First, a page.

Life goes on in London. According to the BBC, we remain on “high security alert”. I think most of the City buildings are open though. (Any word, Jann?) All the flight paths going into and coming out of Heathrow have been altered, which means whenever I look out the window the planes are going in completely the wrong direction. (Hammersmith isn’t far from the airport.) The security guards at my office — who normally just wave the regulars on through — have apparently been instructed to double-check everybody’s ID’s. I have no idea what that’s supposed to accomplish. (What would a terrorist want to do in our building? Download porn and warez on our T-1 connection?)
People are shocked here, but more at the extreme devastation than the shock of American vulnerability. British people (and Londoners in particular) have been living with the constant threat of terrorism for decades. There have been several attacks just in the past year (bombs at Hammersmith Bridge, BBC offices, pub in West London, etc.). When I first arrived here in ’98, I asked, “Why aren’t there any garbage cans on the Underground?” The straightforward answer: “Because the IRA figured out they’re a damn good place to hide explosives.” Once you’ve been here for a while, you realize that terrorist acts do happen in the Americanized “West.” We’re not immune to it. It’s just a shame everybody in America had to learn it the hard way.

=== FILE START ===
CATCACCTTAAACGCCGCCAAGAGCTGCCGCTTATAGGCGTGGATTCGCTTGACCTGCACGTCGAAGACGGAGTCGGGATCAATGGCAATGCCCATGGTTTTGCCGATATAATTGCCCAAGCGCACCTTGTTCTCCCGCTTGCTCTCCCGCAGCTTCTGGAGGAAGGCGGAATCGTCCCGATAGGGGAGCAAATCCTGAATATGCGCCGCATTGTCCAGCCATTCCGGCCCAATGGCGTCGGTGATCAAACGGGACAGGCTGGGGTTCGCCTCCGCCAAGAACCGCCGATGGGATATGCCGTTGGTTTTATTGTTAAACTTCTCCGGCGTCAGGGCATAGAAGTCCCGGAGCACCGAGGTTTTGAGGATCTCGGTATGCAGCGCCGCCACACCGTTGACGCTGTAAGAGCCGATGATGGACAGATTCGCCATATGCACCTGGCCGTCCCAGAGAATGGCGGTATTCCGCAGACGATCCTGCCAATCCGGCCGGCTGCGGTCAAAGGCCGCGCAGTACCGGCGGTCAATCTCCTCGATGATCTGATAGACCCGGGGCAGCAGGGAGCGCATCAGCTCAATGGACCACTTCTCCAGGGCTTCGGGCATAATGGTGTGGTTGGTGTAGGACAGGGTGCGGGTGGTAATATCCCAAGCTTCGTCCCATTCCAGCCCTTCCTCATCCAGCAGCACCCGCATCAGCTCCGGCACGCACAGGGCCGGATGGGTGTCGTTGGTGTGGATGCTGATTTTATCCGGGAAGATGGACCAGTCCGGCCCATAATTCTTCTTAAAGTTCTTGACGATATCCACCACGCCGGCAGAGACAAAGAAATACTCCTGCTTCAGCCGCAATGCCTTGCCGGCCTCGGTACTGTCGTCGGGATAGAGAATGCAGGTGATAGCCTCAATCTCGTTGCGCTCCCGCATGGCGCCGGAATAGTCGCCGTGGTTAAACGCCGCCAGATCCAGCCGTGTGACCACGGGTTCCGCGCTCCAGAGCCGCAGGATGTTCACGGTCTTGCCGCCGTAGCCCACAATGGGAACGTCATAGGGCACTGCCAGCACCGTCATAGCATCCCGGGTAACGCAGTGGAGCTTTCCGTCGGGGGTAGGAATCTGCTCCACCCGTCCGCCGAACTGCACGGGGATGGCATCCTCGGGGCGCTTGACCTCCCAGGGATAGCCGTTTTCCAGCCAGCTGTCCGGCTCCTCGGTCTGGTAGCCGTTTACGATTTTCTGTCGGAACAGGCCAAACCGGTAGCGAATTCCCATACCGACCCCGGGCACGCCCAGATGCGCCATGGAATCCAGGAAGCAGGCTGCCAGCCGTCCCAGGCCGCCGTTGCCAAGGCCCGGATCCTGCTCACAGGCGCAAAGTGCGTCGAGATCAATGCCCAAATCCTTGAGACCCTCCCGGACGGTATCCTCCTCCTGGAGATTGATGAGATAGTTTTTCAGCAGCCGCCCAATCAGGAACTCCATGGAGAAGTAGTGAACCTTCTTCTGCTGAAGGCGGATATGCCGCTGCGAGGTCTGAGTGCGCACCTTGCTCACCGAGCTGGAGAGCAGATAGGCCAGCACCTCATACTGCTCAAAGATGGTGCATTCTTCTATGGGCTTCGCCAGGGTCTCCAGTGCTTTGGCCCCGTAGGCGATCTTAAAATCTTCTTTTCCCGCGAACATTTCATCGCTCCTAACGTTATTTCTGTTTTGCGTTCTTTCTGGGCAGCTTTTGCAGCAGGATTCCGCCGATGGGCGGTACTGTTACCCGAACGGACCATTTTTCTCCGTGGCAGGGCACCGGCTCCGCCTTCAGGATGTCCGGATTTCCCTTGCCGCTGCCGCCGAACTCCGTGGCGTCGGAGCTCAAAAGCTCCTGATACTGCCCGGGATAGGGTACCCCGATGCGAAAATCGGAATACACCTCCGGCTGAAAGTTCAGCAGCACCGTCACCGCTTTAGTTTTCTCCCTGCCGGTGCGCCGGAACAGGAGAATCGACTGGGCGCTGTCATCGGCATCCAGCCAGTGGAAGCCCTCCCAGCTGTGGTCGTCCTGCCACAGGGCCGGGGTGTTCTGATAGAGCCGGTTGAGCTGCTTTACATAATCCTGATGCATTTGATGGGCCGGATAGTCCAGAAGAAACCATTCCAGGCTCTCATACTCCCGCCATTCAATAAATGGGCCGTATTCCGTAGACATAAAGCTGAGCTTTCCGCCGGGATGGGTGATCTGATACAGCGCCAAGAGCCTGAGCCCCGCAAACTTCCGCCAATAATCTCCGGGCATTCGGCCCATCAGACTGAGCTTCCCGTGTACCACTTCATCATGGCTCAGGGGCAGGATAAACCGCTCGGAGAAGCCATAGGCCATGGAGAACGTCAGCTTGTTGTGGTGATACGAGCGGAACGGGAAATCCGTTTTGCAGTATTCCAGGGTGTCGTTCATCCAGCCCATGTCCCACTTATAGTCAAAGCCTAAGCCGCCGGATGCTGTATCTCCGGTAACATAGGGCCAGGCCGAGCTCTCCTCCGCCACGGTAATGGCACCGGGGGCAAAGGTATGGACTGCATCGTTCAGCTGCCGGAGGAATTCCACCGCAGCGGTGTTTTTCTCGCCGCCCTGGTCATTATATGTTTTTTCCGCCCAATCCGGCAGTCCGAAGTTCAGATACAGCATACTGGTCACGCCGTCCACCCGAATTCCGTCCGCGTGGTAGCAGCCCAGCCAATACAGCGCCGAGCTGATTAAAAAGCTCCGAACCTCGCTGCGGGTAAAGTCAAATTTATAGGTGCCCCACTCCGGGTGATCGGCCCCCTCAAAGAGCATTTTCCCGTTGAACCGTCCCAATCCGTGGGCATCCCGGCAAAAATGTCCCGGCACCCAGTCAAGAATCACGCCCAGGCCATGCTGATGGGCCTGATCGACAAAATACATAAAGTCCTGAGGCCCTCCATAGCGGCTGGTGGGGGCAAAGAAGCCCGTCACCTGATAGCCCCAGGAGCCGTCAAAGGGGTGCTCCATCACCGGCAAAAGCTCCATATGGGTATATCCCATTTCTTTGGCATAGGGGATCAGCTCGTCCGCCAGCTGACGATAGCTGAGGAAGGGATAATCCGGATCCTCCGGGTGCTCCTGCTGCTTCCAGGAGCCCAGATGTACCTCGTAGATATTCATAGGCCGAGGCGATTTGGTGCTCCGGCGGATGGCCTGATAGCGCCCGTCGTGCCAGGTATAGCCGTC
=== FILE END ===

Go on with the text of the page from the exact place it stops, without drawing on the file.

(Brief moment of humor: Watching the news last night, Nick said we should spare a moment for the poor IRA guys who are inevitably sobbing into their pints and lamenting, “Look what they did! And we can’t even blow up the bloody Hammersmith Bridge.”)
I find the kneejerk racist reactions of many of my fellow Americans appalling. I live and work in a very multi-cultural environment. I know many Muslims and I don’t hold them up as representatives of their countries or religions. They, in turn, do not see me as the embodiment of America. We would be a lot better off if everybody else did the same.
It’s been so weird to be outside the country while this has happened. I had several people from the States contact me hours after the events asking whether I’d heard what had happened. Is it any wonder that the rest of the world makes jokes about America’s self-absorption? I’m, like, “What the hell do you think I’ve been doing all day? We have television. We have the bloody Internet. Everywhere outside America isn’t the goddamn Stone Age.” My entire office was clustered around the telly in the kitchen following it from the moment it happened. We probably knew about it before half of America did. I suppose it’s pretty natural to assume that since American media never carries stories about disasters in other countries, the same situation exists elsewhere. I’m happy to report that other nations aren’t so insulated.
This is one of my longest posts. I don’t know what else to say. As Snookums put it this morning when we were going our separate ways at work: “If America goes to war, we’re going to Australia.” I couldn’t have put it better myself. Get me the hell out of here.